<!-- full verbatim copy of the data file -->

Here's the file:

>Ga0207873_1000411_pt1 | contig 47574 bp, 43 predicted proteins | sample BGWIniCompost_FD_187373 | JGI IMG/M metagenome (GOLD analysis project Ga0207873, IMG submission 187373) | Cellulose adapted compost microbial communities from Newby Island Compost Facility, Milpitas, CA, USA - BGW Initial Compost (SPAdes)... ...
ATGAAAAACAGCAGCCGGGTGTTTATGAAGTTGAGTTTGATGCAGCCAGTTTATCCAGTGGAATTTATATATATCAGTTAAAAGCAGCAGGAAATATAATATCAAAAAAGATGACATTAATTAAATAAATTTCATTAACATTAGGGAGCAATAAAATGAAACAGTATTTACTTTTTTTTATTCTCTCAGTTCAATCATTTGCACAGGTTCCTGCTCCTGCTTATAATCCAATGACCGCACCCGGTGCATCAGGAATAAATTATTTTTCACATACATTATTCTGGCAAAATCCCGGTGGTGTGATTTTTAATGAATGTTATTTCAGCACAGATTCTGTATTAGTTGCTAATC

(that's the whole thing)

>Ga0207873_1000411_pt1 | contig 47574 bp, 43 predicted proteins | sample BGWIniCompost_FD_187373 | JGI IMG/M metagenome (GOLD analysis project Ga0207873, IMG submission 187373) | Cellulose adapted compost microbial communities from Newby Island Compost Facility, Milpitas, CA, USA - BGW Initial Compost (SPAdes)... ...
ATGAAAAACAGCAGCCGGGTGTTTATGAAGTTGAGTTTGATGCAGCCAGTTTATCCAGTGGAATTTATATATATCAGTTAAAAGCAGCAGGAAATATAATATCAAAAAAGATGACATTAATTAAATAAATTTCATTAACATTAGGGAGCAATAAAATGAAACAGTATTTACTTTTTTTTATTCTCTCAGTTCAATCATTTGCACAGGTTCCTGCTCCTGCTTATAATCCAATGACCGCACCCGGTGCATCAGGAATAAATTATTTTTCACATACATTATTCTGGCAAAATCCCGGTGGTGTGATTTTTAATGAATGTTATTTCAGCACAGATTCTGTATTAGTTGCTAATC